A charge of provocation embodies a stronger condemnation than precipitation; it accuses the loser of being more responsible than the victor for the fight that ensued. The injured party insti- gated an attack that would not have taken place otherwise. The person condemned for provoca- tion goaded, challenged, or incited a generally law-abiding person into taking defensive measures in reaction to forceful initiatives. When the battle ended, the aggressor was the one who was wounded or killed.

(Unfortunately, over the years, victimologists and criminologists have used the terms precipitation and provocation loosely, and even interchangeably, obscuring the distinction between lesser responsibil- ity for precipitation and greater responsibility for provocation.)

The first in-depth investigation of what was termed victim precipitation centered on homicides committed in Philadelphia from 1948 to 1952 (Wolfgang, 1958). Precipitation was the label applied to those cases in which the person who was killed had been the first to use force by drawing a weapon, striking the first physical blow during an argument, or in some way initiating violence to settle a dispute. Often, the victim and the offender knew each other; some had quarreled previously. Situations that incited them to violence included charges of infidelity, arguments over money, drunken brawls, and confrontations over insults or “fighting words.”

Victim-precipitated cases differed in a number of statistically significant ways from homicides in which those who were slain did not bring about their own demise. Nearly all the precipitative vic- tims were men; a sizable minority of the innocent victims were women. Conversely, relatively few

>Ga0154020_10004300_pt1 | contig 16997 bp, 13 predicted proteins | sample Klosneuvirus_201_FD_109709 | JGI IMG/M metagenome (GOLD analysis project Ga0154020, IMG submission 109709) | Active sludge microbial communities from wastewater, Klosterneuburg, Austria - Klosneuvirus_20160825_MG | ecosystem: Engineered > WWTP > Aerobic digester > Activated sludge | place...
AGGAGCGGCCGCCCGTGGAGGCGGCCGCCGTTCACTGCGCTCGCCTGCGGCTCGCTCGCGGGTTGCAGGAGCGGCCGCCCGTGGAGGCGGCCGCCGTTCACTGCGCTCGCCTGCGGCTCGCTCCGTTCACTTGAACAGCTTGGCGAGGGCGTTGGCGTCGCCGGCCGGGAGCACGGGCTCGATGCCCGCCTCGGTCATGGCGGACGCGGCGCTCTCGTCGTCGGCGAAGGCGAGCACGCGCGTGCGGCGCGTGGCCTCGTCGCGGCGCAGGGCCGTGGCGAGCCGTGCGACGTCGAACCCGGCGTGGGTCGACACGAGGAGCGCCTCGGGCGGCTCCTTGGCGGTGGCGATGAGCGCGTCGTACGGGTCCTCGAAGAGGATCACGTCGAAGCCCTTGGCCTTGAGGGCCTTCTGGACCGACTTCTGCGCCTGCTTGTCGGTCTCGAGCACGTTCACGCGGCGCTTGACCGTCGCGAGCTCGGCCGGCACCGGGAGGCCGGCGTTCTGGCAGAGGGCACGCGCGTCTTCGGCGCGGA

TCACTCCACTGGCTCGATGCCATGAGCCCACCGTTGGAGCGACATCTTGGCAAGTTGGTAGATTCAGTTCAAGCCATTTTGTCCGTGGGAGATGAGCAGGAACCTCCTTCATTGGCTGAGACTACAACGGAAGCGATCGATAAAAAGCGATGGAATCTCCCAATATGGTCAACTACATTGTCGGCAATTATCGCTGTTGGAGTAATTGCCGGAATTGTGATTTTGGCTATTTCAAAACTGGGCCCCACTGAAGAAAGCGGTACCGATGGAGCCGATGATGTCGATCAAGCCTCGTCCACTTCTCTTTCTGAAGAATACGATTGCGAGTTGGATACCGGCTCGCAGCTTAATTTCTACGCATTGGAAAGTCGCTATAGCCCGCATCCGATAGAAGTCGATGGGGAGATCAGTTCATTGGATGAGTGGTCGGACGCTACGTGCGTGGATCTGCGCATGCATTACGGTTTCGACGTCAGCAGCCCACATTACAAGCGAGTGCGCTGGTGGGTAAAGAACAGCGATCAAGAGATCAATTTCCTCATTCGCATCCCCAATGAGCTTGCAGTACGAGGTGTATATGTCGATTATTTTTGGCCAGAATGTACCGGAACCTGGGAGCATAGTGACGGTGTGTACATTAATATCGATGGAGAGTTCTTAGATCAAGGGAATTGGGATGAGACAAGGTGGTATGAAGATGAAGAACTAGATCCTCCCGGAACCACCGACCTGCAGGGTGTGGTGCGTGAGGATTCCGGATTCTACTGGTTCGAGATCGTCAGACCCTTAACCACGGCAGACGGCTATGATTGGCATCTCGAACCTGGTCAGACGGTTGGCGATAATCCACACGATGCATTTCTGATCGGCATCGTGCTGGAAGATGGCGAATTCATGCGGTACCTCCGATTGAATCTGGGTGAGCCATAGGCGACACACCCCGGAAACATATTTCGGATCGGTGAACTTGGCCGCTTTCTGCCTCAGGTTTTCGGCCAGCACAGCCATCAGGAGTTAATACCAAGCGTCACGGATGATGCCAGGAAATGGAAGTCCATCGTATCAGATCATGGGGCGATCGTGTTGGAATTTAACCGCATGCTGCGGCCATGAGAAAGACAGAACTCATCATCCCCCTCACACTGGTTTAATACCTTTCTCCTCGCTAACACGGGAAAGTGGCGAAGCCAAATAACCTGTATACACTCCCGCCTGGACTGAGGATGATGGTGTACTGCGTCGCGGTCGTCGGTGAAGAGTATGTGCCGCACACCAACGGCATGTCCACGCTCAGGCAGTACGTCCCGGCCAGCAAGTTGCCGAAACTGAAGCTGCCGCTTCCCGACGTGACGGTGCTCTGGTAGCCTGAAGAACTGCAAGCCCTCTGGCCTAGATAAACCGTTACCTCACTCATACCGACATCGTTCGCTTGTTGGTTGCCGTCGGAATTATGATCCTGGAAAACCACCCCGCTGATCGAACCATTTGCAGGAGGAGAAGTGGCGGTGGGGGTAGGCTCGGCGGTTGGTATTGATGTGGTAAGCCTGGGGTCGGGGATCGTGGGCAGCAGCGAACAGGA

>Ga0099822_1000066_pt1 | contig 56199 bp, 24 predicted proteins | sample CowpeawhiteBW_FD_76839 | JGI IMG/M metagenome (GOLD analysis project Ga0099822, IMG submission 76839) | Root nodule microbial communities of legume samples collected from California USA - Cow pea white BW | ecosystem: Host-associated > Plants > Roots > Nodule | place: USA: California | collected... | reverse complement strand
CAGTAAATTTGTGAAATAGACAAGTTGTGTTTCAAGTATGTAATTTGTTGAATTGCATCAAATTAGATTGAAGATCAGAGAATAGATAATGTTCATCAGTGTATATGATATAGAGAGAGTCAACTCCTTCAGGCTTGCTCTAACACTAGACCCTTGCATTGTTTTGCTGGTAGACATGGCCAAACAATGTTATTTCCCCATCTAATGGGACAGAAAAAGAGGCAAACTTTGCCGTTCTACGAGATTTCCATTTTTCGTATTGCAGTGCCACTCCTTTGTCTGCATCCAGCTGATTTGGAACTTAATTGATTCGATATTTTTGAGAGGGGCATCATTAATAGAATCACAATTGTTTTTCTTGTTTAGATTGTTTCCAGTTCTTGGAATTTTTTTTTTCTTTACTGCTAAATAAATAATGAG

women committed homicide, but a substantial pro- portion of those who did so were provoked by violent initiatives by the men they killed. Alcohol was consumed before most killings, especially prior to precipitated slayings—usually, the victim had been drinking, not the offender.

In cases of precipitation, the one who died was more likely to have had a previous run-in with the law than in other murders. More than a third of the precipitative victims had a history of committing at least one violent offense, as opposed to one-fifth of the blameless ones.

Overall, about one murder of every four in Philadelphia from 1948 to 1952 was labeled by the researcher as victim-precipitated. Hence, in a quarter of the cases, widely held images of victims (as weak and passive individuals shrinking from confrontations) and of offenders (as strong, brutal aggressors relentlessly pursuing their prey) didn’t fit the facts as reconstructed from the police depart- ment files. In many of the victim-precipitated homicides, the characteristics of the victims closely resembled those of the offenders. In some cases, two criminally inclined people clashed, and chance alone determined which one would emerge as the winner or the loser in their final showdowns (Wolfgang, 1958).

Petty quarrels escalate into life-and-death struggles through a sequence of stages, or a series of transactions. The initial incident might be a per- sonal affront, perhaps something as minor as a slur or gesture. Both parties then contribute to the unfolding of a “character contest.” As the con- frontation escalates, each person attempts to “save face” at the other’s expense by hurling taunts, insults, and threats, especially if onlookers are pressuring them to fight it out (Luckenbill, 1977).

The term subintentional death has been applied to situations in which those who got killed played contributory roles in their deaths by exercis- ing poor judgment, taking excessive risks, or pursu- ing a self-destructive lifestyle (Allen, 1980). This charge—that some people want to end their emo- tional suffering and consciously or unconsciously enter risky situations or engineer tragic events—is